Payroll Cards: Good for Workers and Employers

by
Adam Rust

The payroll card – sometimes criticized, often misunderstood – deserves more credit.

Payroll cards may not be perfect. Some people will never accept a card that doesn’t come from a traditional branch bank. But they do encourage the unbanked to get accounts.

The fact that so many employers use payroll cards speaks to their utility. A 2016 survey of employers estimated that 8.7 million workers received pay by a payroll card – more than the number that received wages by paper check.

With a payroll card program in place, HR can implement direct deposit as soon as a new person starts a job. By the measure of speed, employers will always benefit from a payroll card. There is no need to wait for a new hire to bring a canceled check to the office.

The employers I speak almost always want to pay by direct deposit. Direct deposit saves money. According to the American Payroll Association, paying by checks costs an average of two to three dollars per paycheck per pay period. Unless the company’s payroll service charges a service fee, employers pay virtually nothing to use direct deposit.

Payroll cards differ from other transactions accounts regarding how consumers establish new accounts. Employers apply for the cards – not workers. The card’s bank vets the employer as a part of complying with relevant banking laws (BSA, Patriot Act, et al.). Once approved, the payroll card company sends a book of cards to the workplace. The employer must promise to keep the cards locked in a secure location. When a new hire starts work, the employer takes a new plastic non-personalized card out of their locked drawer. In the next week or so, the employee receives a permanent card with their name in the mail.  

Usually, there has to be a particular reason for an employer to want to use paper. I recently spoke with the payroll department at a regional ski resort who said that they pay with a check as a means to extend the tenure of their seasonal labor force.

“We can encourage them to stay on the job later through the season when we have a chance to speak with them in person,” she said. “That is why we pay by check.”

Having a book of ready-to-use cards means that employers can start and complete the process of enrolling new hires in direct deposit during the same office visit.

For workers, using a payroll card – even one with fees – should save money. A minimum wage worker would spend $16 to cash a bi-weekly paycheck at most of the check cashing stores in my community. A worker earning a salary of $30,000 would spend $900 every year. They would pay more to convert cash to a digital value.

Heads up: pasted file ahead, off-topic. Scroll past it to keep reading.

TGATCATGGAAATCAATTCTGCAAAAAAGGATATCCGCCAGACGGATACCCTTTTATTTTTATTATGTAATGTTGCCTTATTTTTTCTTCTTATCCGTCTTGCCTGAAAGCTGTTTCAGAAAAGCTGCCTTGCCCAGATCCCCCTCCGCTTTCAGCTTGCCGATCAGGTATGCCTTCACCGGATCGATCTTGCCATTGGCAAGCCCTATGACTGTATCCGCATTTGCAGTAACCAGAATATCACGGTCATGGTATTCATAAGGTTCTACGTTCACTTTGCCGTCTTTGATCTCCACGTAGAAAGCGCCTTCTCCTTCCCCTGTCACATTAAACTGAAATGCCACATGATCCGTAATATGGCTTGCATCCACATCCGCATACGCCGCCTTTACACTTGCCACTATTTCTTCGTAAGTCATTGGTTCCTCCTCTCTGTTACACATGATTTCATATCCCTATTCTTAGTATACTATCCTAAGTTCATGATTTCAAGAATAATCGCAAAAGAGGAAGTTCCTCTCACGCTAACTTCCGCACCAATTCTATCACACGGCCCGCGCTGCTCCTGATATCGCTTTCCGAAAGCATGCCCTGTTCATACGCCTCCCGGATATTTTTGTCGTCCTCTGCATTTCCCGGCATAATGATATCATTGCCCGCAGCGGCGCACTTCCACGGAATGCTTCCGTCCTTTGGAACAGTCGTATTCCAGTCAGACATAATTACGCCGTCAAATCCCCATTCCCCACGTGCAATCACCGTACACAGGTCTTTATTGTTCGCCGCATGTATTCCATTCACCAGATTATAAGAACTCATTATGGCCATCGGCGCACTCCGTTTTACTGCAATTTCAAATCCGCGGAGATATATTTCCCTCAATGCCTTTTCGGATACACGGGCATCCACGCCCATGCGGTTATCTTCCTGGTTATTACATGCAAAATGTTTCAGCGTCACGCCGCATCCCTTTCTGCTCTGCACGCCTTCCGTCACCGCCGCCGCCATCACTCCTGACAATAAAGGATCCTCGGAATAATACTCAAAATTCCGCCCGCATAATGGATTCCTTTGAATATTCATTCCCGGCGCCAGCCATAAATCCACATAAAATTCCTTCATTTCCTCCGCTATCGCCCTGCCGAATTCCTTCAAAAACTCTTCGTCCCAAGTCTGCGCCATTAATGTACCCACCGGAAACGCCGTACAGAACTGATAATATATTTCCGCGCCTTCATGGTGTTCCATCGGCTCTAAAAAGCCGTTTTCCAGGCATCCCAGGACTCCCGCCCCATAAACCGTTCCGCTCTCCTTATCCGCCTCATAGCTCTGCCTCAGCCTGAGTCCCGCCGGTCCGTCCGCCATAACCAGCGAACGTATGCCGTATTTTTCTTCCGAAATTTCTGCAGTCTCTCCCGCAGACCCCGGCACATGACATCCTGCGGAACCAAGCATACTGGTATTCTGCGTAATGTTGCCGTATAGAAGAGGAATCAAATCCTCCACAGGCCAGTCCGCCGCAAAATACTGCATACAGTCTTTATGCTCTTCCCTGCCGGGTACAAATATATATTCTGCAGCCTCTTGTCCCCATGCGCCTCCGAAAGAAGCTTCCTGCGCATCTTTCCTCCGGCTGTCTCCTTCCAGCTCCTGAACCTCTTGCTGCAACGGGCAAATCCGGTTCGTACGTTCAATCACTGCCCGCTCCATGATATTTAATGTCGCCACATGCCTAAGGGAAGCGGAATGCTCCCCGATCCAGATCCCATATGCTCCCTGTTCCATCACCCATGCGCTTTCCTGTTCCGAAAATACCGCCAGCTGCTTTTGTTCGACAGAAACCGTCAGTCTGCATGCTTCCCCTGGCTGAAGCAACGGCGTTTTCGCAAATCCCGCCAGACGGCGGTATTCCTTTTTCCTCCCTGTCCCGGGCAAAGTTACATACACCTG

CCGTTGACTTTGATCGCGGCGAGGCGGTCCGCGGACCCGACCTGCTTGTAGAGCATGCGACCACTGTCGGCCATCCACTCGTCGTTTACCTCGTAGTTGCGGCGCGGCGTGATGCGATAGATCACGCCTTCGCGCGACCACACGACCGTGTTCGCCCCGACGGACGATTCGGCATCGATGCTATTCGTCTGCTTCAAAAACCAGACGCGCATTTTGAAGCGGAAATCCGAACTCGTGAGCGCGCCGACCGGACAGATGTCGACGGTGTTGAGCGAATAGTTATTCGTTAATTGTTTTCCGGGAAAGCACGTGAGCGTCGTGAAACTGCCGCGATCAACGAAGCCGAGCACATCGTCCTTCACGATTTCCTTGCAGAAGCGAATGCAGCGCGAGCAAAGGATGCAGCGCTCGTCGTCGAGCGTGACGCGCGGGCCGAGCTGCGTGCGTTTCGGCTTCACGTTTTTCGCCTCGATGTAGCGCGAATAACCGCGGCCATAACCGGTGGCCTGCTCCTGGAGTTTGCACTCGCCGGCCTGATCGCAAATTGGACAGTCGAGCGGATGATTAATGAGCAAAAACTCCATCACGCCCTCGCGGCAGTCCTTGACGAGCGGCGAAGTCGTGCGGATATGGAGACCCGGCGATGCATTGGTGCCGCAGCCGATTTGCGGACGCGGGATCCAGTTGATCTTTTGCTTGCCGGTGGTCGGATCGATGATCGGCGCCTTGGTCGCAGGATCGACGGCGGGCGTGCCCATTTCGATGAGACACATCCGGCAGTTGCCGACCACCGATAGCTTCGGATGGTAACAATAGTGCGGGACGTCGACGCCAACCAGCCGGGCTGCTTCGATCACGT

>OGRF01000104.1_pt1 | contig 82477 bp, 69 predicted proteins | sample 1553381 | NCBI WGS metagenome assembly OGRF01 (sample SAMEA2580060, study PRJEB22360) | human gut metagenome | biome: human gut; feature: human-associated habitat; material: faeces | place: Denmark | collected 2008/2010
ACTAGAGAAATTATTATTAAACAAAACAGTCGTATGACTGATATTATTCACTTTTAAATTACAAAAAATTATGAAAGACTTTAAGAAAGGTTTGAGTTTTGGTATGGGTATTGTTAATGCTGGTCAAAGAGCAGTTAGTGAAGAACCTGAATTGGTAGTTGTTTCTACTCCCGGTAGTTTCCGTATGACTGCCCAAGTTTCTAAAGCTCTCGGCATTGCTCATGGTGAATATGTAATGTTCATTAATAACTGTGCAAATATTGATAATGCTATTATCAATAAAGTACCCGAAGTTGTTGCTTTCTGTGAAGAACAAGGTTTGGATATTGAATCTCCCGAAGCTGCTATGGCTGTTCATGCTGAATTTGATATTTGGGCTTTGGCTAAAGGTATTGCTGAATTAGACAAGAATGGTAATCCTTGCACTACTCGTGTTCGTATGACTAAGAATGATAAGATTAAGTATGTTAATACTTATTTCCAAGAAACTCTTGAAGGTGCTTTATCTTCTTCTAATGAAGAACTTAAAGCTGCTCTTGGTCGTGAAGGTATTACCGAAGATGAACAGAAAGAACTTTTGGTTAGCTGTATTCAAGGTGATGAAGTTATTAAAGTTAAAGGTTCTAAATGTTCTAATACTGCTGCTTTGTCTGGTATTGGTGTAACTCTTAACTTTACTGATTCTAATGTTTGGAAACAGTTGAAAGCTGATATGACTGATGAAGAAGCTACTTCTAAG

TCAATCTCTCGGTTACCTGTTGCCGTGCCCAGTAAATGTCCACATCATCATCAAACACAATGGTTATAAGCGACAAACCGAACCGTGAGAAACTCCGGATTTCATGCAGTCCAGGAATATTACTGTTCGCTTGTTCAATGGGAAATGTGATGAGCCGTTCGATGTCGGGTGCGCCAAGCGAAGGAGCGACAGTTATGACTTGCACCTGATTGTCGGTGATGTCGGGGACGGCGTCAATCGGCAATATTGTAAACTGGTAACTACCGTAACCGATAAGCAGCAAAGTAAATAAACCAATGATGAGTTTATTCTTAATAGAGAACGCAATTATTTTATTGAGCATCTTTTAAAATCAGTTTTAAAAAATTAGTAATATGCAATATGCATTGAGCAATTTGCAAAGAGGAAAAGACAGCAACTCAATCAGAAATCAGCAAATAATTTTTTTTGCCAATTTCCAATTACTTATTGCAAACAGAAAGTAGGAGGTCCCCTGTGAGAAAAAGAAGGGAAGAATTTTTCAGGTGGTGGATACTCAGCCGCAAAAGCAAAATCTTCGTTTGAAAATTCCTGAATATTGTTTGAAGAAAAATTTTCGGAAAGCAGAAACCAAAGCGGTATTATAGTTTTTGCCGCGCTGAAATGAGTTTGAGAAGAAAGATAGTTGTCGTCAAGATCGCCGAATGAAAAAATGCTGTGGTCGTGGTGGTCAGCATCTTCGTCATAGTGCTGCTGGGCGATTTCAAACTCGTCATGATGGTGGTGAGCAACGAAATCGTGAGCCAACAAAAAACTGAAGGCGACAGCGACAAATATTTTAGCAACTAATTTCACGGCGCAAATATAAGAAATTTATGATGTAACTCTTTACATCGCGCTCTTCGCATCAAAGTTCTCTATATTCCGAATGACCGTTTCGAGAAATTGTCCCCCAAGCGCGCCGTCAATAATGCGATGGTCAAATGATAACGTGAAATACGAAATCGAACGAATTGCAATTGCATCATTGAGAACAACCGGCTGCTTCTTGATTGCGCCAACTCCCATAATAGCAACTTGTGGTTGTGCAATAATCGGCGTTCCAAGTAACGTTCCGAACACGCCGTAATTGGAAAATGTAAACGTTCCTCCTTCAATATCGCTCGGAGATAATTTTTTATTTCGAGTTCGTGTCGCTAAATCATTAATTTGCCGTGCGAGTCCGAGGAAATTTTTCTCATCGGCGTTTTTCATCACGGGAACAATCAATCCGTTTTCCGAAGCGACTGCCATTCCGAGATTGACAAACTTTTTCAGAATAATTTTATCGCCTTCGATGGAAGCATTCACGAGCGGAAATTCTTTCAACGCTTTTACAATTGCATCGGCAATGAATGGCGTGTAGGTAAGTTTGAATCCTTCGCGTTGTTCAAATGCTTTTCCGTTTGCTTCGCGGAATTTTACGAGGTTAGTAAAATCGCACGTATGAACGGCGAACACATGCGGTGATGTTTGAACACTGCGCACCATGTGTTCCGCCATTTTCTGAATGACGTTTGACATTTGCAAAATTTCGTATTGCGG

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In spite of their value, payroll cards have received some negative press. Reports of instances where companies required workers to use cards with high fees provoked outrage. For example, activists submitted a petition to McDonald’s CEO over the high costs associated with the company’s payroll card.

In 2017, McDonald's agreed to pay $3 million to impacted crew members to settle a class action lawsuit over ATM fees. Other defendants included JPMorgan Chase, the issuer of the cards, as well as the franchisees.

Brad Hanson, the CEO of the bank that issues the Global Cash Card, says that his company has noticed that many banked workers elect to use their company’s payroll card. Why? Many use the payroll card as a short-term savings account. He told Pymnts.com that workers often to choose to direct a portion of their wages to the payroll card and the rest to a primary checking account. In effect, they use the payroll card as a hybrid savings-checking account, where they can stow funds for a rainy day but still use the card to spend if needed.

However, if more government equates to more protection of consumers, then payroll cards should be safer than other transaction accounts. Payroll cards still follow federal laws (Regulation E), but they also have to comply with state law. All payroll cards will obey the rules in the states where they are available. Every payroll card comes with FDIC insurance. The consumer has the right to receive at least one free withdrawal of funds per pay period.

One key difference – some payroll cards will only accept funds by direct deposit.

States differ in how they address the distribution of payroll cards. The majority allow a private employer to insist that workers use direct deposit. In Louisiana, Kansas, and Indiana employers can insist that workers receive pay on the company’s payroll card or in an account at the employer’s bank. However, those states are the exception – generally, an employer cannot place conditions on what bank the employee uses to receive pay. Employers in those states could still use a payroll card, but they would have to let workers bring an alternative account as well. Workers employed by government agencies in some states can be forced to take pay by direct deposit even though workers employed by private businesses in the same state still have the right to insist on being paid by paper check.

As a result, payroll card companies have to program accounts to comply with the laws in many different states. It’s sometimes the case that a single employer will issue pay in more than one state. In such an example, it is possible that one employer will distribute cards that differ from each other.

In my opinion, payroll cards deserve to be viewed favorably because of their delivery model. They apply the motivation of employers to the problem of the unbanked. Employers want to pay by direct deposit. They see an opportunity to save money.

That can be enough to make a worker overcome any inertia about getting an account. For whatever reason, an unbanked worker has shied away from banks. Change may not happen without a push. The payroll card sets up the employer to drive them to the banking system.

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